September 1st, 2017 - Brian Maguire

The musculoskeletal system is also known as the “locomotor” system, consisting of both the skeletal and muscular systems. The skeletal system is made up of the skeleton (of course), which makes up the body’s bones and teeth. The muscular system involves the muscles, cartilage, ligaments, tendons, joints, and other connective tissue. The musculoskeletal system allows for body support, stability, posture, locomotion, internal motion, and protection of inside organs. This translates into walking, running, digesting, breathing, cardiac beating, etc.

Like with any other system, the musculoskeletal system suffers when the body’s pH is acidic, maybe more so. When the musculoskeletal system becomes acidic-inflamed, there is a loss of net nitrogen, resulting in the loss of precious muscle. At the same time, acid builds up in the joints and damages cartilage (the most abundant structural protein in the body), and other connective tissue. When the cells that generate synovial fluid (fluid found in the joints) become acidic, they cause excessive dryness and inflammation in the joints, potentially causing SEVERE pain.

When buffering systems are exhausted, and alkaline reserves are depleted, oxygen, calcium, sodium, phosphorus, and other minerals are pulled from the body’s organs, muscles, bones and teeth to neutralize excess acid in the tissues. This becomes evident as calcium extracted from the bones gets deposited in the joints as uric acid crystals or calcium-acid salts. These deposited acids can build up in joints like the hands, feet, knees, and back – leading to often debilitating arthritic conditions! This condition, often referred to as gouty arthritis, can feel like broken glass in joints and can be extremely painful. OSTEOPOROSIS can also manifest as calcium is pulled from the bones to buffer the excess acid waste.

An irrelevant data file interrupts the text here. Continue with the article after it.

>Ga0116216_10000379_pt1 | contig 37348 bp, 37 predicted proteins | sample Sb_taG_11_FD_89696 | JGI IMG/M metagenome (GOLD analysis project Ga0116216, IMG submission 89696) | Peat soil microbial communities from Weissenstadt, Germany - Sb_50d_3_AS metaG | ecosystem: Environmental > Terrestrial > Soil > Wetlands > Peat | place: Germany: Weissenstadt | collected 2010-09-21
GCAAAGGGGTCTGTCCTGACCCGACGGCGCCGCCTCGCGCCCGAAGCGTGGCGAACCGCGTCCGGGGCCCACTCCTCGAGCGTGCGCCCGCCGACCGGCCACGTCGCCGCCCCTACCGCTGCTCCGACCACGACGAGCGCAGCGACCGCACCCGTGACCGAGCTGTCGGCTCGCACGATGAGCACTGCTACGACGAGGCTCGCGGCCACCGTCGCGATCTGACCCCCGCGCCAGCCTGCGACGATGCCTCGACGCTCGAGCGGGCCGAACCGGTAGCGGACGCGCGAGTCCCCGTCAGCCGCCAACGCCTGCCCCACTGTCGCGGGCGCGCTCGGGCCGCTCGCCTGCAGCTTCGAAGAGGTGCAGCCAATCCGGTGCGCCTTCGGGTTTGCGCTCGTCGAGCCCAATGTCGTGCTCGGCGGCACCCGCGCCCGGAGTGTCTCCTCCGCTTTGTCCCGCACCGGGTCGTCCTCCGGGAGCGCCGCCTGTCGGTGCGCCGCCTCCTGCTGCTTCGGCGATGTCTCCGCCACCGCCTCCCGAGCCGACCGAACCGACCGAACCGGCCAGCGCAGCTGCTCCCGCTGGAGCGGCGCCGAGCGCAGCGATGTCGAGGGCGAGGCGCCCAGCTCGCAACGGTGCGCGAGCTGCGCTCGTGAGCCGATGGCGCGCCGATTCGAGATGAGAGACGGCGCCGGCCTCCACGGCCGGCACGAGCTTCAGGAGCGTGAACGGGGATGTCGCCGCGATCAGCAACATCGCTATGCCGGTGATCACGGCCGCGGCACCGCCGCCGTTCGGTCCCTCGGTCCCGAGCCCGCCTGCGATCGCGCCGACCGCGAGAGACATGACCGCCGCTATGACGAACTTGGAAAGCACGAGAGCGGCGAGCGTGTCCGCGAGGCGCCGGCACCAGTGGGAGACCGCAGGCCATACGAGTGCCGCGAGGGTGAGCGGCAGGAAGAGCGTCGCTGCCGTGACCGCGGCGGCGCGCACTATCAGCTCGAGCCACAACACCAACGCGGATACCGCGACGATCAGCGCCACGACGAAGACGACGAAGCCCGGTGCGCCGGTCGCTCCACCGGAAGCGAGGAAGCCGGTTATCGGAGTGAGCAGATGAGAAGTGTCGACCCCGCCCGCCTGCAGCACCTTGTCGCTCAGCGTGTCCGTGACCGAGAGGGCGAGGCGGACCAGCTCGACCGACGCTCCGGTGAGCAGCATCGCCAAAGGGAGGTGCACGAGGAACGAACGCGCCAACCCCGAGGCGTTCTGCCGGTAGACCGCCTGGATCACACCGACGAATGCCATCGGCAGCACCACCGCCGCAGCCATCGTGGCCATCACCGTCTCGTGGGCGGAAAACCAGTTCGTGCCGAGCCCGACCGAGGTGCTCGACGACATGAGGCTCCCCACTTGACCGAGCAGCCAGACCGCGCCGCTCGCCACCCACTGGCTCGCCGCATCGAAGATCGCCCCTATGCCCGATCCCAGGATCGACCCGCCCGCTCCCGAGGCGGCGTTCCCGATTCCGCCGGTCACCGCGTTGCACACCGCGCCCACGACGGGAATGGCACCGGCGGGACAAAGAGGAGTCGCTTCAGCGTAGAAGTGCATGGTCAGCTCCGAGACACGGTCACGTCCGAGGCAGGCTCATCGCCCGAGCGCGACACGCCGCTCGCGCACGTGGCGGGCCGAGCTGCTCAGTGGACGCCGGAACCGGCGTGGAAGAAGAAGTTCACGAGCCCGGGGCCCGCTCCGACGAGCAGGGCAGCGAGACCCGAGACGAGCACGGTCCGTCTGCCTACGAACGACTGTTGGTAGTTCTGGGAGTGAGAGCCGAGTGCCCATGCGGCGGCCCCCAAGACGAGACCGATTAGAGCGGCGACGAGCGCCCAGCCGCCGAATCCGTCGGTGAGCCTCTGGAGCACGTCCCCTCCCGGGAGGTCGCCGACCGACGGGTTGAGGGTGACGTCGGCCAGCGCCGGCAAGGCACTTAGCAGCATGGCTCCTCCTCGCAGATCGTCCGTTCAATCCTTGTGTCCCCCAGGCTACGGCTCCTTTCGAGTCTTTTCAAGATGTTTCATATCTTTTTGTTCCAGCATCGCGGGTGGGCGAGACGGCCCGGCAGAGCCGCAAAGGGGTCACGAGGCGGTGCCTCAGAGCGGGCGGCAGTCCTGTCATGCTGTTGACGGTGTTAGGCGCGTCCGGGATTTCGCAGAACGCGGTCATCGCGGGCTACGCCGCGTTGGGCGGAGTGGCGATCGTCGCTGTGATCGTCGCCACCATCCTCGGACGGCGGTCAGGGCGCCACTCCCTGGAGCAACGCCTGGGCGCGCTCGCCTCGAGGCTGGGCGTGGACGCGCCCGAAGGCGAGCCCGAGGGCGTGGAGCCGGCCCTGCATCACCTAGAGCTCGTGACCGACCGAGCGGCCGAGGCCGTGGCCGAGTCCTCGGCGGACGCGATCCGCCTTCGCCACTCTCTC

High acid levels and mineral loss can also lead to weakened and damaged vertebrae, osteoporosis, poor posture, degenerative spine disease, and back pain in general.

Unbalanced pH levels present many more issues related to the musculoskeletal system.

In a 1995 study, researchers emphasized that acidotic states create the degradation and oxidation of protein, enacting a catabolic response in muscle and leading to loss of lean body mass. (1)

On the same note, a 2001 study in the American journal of kidney diseases concluded that induced metabolic acidosis for as little as 48 hours leads to a reduction in muscle protein synthesis in humans. (2)

Researchers in a 2013 study found a correlation between acidic body levels and sarcopenia, where muscle mass and/or function declines with age. (3)

According to Finlayson in 1964 study, collagen turnover is noticeably reduced in chronic acidosis, compromising connective tissue and its attaching role. Collagen is very important for skin, bone, muscle, tendon, and construction of joints. (4)

In order for the musculoskeletal system to perform optimally, pH levels must be within a healthy range.




1- England, B. K., & Price, S. R. (1995). Acidosis and glucocorticoids interact to provoke muscle protein and amino acid catabolism. Blood purification, 13(3-4), 147-152.

2- (2001). Acute metabolic acidosis decreases muscle protein synthesis but not albumin synthesis in humans. American journal of kidney diseases, 38(6), 1199-1207.

3- Greig, C. A. (2013). Nutritional approaches to the management of sarcopenia. Nutrition Bulletin, 38(3), 344-348.

4- Finlayson, G. R., Smith Jr, J. G., & Moore, M. J. (1964). Effects of chronic acidosis on connective tissue. JAMA: the journal of the American Medical Association, 187(9), 659-662.

Kleger, G. R., Turgay, M., Imoberdorf, R., McNurlan, M. A., Garlick, P. J., & Ballmer, P. E.